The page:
The National Post won't publish Mondays between June 27 and Sept. 5 for the third year in a row, the company announced.
It's the continuation of a cost-cutting move made at the height of the recession, despite a more optimistic new ownership and economy.
"Although the business outlook for the country has improved," wrote Post publisher Douglas Kelly in a note to readers, "change continues to sweep through the publishing industry, causing us to adapt our business model constantly."
When the Post first announced a similar cutback in 2009, it reflected turmoil at then-owner Canwest, which hadn't yet filed for bankruptcy.
The national newspaper also reduced its number of daily print copies. Readers in Manitoba and Saskatchewan can now only find one on Saturdays. Distribution has also been limited in the Maritimes during the past five years.
Generally, the changes heightened speculation the National Post could be the first major daily in Canada to shift to a digital-only format.
Last summer, the sale of Canwest's newspaper assets to Postmedia Network resulted in even more consolidation, ahead of a listing on the Toronto Stock Exchange.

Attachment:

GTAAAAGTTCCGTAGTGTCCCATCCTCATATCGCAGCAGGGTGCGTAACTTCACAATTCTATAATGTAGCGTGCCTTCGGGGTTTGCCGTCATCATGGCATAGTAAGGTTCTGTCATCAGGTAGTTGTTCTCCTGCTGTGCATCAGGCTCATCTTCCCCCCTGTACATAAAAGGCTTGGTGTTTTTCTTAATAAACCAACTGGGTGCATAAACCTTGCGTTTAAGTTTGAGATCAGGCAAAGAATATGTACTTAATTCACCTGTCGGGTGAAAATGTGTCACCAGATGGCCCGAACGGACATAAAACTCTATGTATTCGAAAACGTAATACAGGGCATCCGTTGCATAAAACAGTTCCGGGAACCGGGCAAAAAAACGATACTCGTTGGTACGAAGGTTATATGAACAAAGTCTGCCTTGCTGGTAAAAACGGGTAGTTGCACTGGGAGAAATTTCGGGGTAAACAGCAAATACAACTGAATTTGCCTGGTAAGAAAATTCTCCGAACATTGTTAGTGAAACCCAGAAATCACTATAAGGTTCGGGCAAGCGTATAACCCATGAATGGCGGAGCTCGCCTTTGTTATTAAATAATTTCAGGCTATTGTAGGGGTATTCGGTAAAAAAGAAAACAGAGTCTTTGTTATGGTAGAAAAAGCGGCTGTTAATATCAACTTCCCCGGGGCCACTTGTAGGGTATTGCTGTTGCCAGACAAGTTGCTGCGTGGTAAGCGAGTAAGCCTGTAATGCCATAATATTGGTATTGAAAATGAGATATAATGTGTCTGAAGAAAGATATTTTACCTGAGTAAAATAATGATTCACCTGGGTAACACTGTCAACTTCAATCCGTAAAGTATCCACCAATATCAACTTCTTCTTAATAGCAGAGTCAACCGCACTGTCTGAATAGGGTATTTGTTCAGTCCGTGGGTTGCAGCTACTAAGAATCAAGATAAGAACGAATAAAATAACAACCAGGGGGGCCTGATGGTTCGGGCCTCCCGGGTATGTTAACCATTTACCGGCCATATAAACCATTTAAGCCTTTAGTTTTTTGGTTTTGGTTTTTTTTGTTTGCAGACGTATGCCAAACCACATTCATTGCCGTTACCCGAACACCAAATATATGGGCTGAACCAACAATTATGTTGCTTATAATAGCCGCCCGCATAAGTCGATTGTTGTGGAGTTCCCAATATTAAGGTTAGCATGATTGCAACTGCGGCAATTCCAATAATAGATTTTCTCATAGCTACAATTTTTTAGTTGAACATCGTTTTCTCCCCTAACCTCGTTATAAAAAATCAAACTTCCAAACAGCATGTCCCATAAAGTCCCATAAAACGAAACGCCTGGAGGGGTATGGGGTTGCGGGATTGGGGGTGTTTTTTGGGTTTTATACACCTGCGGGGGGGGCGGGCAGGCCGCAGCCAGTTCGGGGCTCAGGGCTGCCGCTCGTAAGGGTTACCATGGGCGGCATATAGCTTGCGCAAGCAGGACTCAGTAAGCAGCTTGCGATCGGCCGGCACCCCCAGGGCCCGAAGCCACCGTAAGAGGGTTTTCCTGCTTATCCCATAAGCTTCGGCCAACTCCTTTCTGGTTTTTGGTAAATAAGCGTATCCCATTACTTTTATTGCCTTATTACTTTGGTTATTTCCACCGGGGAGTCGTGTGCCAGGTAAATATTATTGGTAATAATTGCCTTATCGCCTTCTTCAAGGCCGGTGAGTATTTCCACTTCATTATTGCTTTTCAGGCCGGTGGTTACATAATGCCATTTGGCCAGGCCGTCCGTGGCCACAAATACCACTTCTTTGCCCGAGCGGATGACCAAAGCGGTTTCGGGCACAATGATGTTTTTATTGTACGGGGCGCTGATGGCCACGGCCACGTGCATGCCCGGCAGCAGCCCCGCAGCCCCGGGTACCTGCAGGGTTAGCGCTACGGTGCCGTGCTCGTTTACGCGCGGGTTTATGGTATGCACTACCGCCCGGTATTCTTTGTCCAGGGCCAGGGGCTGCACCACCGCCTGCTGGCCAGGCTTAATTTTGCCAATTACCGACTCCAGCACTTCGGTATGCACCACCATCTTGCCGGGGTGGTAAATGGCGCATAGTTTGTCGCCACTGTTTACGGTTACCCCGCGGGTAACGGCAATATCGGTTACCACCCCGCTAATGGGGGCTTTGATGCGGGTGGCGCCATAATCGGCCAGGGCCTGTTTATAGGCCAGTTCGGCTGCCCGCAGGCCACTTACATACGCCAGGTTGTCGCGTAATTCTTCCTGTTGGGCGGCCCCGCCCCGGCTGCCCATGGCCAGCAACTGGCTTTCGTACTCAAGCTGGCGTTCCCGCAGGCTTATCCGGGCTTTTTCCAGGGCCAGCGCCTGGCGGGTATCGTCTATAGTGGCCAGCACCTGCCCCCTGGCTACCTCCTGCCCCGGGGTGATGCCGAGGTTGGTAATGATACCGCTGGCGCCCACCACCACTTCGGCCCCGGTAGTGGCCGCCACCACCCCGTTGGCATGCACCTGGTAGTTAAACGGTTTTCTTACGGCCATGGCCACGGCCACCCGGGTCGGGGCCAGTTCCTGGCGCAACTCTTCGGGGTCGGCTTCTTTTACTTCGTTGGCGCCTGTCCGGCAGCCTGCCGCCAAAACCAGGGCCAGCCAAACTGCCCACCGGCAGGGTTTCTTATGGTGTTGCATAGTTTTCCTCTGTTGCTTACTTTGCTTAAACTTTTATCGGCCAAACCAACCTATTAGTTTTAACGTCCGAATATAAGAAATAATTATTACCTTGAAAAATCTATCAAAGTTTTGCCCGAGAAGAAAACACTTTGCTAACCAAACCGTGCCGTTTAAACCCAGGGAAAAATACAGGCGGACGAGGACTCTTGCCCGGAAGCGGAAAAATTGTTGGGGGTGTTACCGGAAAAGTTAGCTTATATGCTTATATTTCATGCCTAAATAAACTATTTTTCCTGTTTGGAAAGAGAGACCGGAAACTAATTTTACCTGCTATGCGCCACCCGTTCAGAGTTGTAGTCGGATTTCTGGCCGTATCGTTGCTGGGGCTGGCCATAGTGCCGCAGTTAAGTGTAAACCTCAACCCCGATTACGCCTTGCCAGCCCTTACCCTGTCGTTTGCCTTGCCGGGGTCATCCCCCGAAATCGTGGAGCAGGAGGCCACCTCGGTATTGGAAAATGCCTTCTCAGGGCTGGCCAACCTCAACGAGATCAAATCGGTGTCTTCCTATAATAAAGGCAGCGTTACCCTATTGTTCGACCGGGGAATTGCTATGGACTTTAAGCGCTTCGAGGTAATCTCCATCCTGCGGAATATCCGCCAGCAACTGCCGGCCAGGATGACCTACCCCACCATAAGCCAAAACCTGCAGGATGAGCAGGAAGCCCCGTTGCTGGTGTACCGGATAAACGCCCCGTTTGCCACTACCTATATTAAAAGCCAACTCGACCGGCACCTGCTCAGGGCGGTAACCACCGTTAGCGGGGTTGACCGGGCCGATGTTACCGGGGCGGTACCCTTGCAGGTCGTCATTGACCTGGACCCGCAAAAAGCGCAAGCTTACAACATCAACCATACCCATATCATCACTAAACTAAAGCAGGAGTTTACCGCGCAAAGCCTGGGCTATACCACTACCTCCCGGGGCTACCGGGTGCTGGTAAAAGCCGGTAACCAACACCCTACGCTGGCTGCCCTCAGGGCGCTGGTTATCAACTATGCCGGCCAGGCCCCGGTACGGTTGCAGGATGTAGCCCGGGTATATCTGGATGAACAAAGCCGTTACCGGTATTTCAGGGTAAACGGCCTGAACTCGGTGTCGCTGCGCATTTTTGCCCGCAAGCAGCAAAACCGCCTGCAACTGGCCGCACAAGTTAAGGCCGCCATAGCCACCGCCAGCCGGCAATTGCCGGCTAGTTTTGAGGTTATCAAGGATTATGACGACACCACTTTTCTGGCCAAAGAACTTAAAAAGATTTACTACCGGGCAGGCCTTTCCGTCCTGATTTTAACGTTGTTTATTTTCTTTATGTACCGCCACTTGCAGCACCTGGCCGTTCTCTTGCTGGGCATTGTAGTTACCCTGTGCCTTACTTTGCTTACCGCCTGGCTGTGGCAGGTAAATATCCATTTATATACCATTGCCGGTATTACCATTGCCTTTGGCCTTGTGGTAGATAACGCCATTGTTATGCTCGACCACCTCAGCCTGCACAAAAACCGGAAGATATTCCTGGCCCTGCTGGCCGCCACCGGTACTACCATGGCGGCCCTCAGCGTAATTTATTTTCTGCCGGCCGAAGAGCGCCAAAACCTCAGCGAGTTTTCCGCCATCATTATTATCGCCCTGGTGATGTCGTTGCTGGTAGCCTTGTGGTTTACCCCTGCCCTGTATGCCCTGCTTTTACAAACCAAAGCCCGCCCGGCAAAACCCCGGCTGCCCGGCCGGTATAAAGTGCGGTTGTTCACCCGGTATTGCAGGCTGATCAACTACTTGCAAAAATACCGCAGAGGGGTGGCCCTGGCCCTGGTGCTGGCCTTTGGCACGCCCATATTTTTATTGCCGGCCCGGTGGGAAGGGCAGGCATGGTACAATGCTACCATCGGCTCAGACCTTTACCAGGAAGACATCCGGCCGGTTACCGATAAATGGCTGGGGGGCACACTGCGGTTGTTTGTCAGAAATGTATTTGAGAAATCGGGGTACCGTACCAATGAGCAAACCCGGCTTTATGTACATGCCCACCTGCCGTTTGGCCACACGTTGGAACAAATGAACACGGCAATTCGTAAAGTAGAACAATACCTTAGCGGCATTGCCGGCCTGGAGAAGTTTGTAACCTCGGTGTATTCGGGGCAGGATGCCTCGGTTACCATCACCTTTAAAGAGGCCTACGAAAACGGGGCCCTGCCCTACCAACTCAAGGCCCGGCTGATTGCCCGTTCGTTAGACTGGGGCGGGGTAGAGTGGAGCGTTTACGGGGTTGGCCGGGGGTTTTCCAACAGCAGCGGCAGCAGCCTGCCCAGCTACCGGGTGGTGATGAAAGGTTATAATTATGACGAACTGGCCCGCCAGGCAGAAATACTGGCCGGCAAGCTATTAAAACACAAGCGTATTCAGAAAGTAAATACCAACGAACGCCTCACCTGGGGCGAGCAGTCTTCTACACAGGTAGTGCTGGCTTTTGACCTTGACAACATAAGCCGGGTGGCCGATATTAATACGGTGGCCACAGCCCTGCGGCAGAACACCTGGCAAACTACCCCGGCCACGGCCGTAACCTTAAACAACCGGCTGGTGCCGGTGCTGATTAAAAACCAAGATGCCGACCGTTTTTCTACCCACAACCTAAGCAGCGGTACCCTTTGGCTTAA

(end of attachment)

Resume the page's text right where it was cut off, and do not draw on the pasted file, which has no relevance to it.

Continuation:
Christie Blatchford, hired away from The Globe and Mail to become the chain's marquee writer, will be published in all the major Postmedia-owned dailies starting this week, in addition to the National Post.
Bruce Arthur, the longtime Post sports columnist, recently started to appear in local print editions across Canada.
Postmedia also instituted a pilot paywall on two sites, the Victoria Times-Colonist and the Montreal Gazette, in an effort to build subscription revenues for local news.
While the National Post has promised free daily online content throughout the summer, along with a return to a Monday print edition planned for Sept. 12, even more changes are surely yet to come.